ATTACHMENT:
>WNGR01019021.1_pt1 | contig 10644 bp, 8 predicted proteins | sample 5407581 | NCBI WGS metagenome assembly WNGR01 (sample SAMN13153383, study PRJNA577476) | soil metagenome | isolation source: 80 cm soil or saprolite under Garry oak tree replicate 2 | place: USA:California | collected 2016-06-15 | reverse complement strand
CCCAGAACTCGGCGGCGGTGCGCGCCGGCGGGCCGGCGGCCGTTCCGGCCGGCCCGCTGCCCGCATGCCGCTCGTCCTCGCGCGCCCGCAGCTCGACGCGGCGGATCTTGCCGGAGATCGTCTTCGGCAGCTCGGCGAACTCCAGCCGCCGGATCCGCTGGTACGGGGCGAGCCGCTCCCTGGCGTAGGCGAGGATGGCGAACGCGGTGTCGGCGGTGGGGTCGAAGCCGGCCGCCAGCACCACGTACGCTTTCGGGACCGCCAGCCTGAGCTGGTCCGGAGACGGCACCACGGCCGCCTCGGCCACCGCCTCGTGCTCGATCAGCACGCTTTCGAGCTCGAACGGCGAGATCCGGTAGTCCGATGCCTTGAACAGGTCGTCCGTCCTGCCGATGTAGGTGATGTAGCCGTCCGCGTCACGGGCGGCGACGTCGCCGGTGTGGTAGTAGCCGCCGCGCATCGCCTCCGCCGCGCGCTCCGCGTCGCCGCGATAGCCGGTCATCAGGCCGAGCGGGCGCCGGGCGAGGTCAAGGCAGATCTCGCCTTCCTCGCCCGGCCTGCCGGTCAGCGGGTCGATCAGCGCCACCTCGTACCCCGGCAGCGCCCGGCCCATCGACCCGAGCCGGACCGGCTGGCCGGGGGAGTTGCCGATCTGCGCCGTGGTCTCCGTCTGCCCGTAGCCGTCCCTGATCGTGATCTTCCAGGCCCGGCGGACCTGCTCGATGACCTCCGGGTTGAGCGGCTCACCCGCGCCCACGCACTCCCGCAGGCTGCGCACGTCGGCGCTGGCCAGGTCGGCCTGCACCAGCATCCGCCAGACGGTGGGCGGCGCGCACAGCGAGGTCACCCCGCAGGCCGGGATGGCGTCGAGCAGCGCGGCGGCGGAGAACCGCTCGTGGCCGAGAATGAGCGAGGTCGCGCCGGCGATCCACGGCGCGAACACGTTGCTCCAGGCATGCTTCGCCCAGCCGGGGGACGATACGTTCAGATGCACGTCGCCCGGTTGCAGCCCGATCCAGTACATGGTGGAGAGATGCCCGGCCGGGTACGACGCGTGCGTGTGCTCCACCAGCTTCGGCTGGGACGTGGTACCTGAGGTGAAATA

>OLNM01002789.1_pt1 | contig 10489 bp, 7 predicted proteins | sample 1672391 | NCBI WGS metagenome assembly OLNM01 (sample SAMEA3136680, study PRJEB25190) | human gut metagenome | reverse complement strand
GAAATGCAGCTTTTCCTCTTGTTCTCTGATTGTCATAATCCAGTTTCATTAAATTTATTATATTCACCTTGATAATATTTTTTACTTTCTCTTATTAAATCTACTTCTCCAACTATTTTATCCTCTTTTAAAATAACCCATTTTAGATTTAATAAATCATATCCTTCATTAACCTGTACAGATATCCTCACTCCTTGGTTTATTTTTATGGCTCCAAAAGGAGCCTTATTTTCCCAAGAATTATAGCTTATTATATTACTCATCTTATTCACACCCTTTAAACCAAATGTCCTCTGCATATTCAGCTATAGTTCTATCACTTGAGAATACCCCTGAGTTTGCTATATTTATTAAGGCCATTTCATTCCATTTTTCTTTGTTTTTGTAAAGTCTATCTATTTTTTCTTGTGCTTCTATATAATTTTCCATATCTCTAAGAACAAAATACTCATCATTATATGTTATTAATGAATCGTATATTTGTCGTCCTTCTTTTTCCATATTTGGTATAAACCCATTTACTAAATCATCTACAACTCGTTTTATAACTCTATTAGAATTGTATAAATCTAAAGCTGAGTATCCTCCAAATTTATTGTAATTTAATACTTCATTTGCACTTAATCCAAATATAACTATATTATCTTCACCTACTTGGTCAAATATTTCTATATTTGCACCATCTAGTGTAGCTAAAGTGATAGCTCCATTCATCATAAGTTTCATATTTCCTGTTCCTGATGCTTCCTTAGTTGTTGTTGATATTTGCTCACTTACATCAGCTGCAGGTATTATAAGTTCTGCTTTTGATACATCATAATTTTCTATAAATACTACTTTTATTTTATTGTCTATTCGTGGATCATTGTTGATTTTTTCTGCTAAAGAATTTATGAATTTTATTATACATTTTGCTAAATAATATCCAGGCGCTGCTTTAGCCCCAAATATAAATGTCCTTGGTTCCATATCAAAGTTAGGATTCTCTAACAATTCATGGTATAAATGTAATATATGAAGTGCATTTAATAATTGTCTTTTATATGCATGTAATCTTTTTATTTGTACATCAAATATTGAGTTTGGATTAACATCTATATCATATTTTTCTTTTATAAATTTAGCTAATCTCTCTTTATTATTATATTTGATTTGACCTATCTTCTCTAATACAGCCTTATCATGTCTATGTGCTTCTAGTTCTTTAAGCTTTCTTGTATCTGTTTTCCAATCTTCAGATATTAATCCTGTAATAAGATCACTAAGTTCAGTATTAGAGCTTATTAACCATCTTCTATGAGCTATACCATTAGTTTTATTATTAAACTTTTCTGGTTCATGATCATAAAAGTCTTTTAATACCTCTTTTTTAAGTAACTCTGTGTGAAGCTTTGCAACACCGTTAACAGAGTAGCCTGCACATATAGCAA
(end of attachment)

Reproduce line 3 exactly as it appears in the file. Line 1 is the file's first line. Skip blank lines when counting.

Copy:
>OLNM01002789.1_pt1 | contig 10489 bp, 7 predicted proteins | sample 1672391 | NCBI WGS metagenome assembly OLNM01 (sample SAMEA3136680, study PRJEB25190) | human gut metagenome | reverse complement strand